Most heroes don’t wear capes. In fact, some heroes aren’t even people at all. Heroes rise out of the most incredible places where nobody seems to expect.
A UK veterinary charity by the name of PDSA grants an award to animals that have performed “animal gallantry or devotion to duty”.
Magawa, a giant African pouched rat, has won the award for “life-saving bravery and devotion” for sniffing out 39 landmines and 28 unexploded munitions in Cambodia.
In the 77-year history of the award, Magawa is the first rat to win it.
Magawa was trained by the animal nonprofit APOPO. It was this training that has prepared this courageous rat for the perils and triumphs ahead. The constant dedication to protecting innocent lives is what motivated most of the trainers to get up every single day. When the dust settled, the training staff knew that their efforts would pay off tremendously.
“To receive this medal is really an honor for us. I have been working with APOPO for over 20 years” said Christopher Cox, the chief executive of APOPO. “especially for our animal trainers who are waking up every day very early to train those animals in the morning. but also it is big for the people in Cambodia and all the people around the world who are suffering from landmines. The PDSA gold medal award brings the problem of landmines to global attention.”
The seven-year-old Magawa, now inching closer to retirement, can infiltrate an entire tennis court in just 20 minutes.
By comparison, humans on average can take anywhere between one and four days.
Despite weighing in at about 1.2 kg, he is still light enough to not trigger any mines and maintain agility as he scurries around performing his duty.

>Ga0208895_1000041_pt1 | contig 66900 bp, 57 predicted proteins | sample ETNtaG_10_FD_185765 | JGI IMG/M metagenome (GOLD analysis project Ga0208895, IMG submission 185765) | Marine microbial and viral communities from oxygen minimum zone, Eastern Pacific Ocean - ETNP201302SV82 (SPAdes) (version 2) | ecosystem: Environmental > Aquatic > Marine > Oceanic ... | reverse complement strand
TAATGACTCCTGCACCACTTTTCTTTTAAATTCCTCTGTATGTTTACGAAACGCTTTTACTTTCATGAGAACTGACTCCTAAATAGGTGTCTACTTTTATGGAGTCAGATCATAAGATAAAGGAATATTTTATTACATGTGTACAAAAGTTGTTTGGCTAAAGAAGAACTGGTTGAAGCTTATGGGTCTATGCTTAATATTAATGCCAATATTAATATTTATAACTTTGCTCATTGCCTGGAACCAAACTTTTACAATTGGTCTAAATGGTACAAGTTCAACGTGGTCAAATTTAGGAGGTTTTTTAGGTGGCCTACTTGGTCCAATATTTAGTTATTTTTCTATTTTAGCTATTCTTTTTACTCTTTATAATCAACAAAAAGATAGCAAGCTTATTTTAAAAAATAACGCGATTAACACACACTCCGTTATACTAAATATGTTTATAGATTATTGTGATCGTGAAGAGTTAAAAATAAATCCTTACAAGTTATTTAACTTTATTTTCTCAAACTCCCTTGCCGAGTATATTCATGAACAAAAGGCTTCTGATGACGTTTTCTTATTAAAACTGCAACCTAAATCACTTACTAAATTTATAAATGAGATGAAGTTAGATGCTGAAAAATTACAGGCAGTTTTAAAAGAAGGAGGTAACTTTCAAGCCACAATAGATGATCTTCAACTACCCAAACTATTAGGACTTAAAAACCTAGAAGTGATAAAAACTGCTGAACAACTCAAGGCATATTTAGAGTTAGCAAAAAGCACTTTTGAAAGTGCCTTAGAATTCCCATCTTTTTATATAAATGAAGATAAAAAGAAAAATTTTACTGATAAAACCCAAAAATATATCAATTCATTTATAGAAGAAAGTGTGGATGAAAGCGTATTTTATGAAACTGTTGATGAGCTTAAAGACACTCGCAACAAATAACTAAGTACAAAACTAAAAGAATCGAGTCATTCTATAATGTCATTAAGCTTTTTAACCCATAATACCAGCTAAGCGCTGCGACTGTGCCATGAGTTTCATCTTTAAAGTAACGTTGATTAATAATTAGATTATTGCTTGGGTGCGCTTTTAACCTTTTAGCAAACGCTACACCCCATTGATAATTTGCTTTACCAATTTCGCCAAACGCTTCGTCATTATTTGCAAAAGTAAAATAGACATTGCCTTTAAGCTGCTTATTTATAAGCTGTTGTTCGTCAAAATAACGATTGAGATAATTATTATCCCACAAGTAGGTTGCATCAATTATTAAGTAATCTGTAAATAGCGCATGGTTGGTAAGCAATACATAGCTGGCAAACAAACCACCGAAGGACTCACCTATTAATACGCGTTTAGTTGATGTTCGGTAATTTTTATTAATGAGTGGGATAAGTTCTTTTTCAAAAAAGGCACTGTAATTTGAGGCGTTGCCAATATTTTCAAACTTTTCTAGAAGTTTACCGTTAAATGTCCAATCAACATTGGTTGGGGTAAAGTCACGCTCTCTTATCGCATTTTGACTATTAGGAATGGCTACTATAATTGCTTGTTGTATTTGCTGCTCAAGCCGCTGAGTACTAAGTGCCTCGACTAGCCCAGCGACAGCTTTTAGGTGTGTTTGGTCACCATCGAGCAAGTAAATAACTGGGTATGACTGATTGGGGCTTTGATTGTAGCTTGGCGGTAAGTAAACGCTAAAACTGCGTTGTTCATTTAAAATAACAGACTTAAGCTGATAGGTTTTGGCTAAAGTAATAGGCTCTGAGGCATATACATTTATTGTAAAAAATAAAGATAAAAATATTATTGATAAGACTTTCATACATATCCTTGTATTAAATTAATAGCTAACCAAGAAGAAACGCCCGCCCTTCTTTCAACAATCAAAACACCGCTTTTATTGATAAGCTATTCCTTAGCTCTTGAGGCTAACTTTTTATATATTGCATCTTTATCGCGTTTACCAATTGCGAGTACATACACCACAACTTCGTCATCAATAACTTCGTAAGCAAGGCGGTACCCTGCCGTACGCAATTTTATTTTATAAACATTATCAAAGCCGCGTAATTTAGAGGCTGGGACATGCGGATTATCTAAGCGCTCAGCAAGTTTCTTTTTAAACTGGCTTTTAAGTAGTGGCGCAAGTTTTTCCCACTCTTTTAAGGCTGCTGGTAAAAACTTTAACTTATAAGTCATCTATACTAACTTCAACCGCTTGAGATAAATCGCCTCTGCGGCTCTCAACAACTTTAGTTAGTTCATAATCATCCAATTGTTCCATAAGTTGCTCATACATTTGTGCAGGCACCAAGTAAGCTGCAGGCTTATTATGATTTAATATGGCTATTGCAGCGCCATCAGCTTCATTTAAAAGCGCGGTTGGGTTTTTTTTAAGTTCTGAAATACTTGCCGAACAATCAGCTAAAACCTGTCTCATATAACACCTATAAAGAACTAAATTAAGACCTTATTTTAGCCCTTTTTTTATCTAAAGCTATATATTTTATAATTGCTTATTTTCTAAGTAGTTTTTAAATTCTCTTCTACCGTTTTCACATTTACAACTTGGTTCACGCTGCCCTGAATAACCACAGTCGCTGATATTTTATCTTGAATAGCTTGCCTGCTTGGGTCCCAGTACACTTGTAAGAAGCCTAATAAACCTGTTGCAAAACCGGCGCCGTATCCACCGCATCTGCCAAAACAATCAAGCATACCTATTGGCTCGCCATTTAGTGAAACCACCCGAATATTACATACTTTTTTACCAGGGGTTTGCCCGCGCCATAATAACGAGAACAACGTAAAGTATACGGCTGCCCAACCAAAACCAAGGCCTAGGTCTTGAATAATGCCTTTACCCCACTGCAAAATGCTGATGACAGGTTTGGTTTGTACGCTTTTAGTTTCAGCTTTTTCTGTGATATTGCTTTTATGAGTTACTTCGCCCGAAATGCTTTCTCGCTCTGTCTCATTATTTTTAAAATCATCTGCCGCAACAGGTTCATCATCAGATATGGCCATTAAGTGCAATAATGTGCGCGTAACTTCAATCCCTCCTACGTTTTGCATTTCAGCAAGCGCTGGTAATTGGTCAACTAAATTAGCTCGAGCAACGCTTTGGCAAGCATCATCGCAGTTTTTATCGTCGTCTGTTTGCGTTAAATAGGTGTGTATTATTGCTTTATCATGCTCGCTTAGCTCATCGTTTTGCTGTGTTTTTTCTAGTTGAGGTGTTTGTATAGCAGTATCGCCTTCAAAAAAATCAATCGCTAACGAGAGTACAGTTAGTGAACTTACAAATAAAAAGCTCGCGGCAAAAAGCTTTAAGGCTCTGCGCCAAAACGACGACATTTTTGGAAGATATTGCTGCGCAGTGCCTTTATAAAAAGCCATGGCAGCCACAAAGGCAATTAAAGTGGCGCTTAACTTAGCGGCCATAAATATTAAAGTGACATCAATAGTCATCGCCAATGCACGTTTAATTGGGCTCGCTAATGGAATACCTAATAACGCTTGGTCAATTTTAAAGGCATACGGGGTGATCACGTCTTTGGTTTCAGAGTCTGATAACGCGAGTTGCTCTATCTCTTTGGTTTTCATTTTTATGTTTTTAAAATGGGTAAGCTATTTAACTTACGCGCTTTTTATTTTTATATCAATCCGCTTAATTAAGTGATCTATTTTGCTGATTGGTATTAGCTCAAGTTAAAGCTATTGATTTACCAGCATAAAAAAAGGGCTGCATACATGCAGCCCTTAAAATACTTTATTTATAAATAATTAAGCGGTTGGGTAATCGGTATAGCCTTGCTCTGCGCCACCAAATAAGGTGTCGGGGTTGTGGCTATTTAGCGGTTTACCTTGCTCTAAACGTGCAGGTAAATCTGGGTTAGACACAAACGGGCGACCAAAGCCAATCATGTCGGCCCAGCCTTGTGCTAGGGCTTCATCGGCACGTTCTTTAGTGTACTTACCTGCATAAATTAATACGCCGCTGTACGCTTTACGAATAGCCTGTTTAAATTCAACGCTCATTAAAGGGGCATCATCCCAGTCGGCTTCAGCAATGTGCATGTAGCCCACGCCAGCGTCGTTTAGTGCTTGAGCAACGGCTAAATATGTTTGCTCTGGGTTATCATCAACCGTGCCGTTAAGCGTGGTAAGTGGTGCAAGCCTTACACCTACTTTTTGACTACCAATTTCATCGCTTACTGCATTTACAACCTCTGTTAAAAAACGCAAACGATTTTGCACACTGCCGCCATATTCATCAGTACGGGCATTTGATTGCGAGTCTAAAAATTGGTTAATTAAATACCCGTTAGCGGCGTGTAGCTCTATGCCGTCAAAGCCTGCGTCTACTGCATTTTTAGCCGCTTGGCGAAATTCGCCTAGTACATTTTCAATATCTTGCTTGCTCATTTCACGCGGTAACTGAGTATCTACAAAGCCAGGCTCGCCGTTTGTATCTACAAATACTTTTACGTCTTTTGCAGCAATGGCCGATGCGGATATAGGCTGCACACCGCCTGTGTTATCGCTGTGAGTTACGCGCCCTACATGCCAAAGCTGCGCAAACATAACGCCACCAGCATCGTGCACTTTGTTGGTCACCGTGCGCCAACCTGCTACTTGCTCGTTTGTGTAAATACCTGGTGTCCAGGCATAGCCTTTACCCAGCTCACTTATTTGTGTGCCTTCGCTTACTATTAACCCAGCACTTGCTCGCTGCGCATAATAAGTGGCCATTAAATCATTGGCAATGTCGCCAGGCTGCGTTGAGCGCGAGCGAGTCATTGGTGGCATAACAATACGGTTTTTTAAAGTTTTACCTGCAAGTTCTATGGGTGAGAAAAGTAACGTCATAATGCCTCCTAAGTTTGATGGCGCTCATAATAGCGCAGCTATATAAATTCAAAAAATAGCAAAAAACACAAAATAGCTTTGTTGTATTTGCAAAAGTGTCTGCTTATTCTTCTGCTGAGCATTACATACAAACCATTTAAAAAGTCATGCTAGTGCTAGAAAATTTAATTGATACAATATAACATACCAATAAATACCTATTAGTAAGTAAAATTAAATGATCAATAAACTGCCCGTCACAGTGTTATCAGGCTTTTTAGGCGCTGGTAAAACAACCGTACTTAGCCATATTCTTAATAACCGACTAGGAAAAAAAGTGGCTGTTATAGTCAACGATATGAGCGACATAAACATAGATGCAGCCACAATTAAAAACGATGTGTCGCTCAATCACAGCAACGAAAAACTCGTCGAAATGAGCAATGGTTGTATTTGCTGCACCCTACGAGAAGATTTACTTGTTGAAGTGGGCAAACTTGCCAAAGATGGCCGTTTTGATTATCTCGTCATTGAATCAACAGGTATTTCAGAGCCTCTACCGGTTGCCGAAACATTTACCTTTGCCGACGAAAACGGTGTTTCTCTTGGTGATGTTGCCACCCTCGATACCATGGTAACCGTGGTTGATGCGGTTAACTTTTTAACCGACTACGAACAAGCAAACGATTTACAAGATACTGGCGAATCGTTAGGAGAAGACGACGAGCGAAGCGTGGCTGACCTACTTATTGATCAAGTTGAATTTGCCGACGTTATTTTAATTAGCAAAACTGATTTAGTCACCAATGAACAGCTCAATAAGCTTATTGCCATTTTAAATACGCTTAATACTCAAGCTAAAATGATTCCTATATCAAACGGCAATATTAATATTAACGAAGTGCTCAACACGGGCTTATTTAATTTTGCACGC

These rats are actually very intelligent and are prepared to take on repetitive tasks for food more than other creatures. Magawa was trained to detect a chemical compound within the explosive and then signal by scratching the top to alert their human handlers.
The rat trainees require one year of full service before they are officially certified to perform their duty.
Incredibly, they work for only half an hour each day early in the morning. Now that’s discipline!
The PDSA director general, Jan McLoughlin, stated:
“The work of Magawa and APOPO It’s truly unique and outstanding. Magawas work directly safe and changes the lives of men, women, and children who are impacted by these landmines. Every discovery he makes with this the risk of injury or death for local people.”
McLoughlin has mentioned that between four and six million landmines were hidden in Cambodia between 1975 and 1998. These are formidable figures, considering that the country has reported more than 64,000 casualties and about 25,000 amputees in total.
The little rat’s work cannot simply be understated.
In addition, she said, “The PDSA animal awards programs used to raise the status of animals society and honor the incredible contribution they make to our lives. Magawas dedication, skill, and bravery are extraordinary examples of this and deserve the highest possible recognition. We are thrilled to award him the PDSA gold medal.”
Magawa’s incredible career has made him the most successful Hero Rat of the pack.
In total, he has cleared 141,000 square meters of land, which is The equivalent of 20 football fields. Those that have worked with him call him the animal version of George Cross.
Big things do come in small packages. Magawa is a testament to the powerful impact animals can have on the battlefront. His heroics deserve recognition and the incredible men and women behind the training staff should also be given high praise.
Make sure to watch the video of Magawa’s recognition below!
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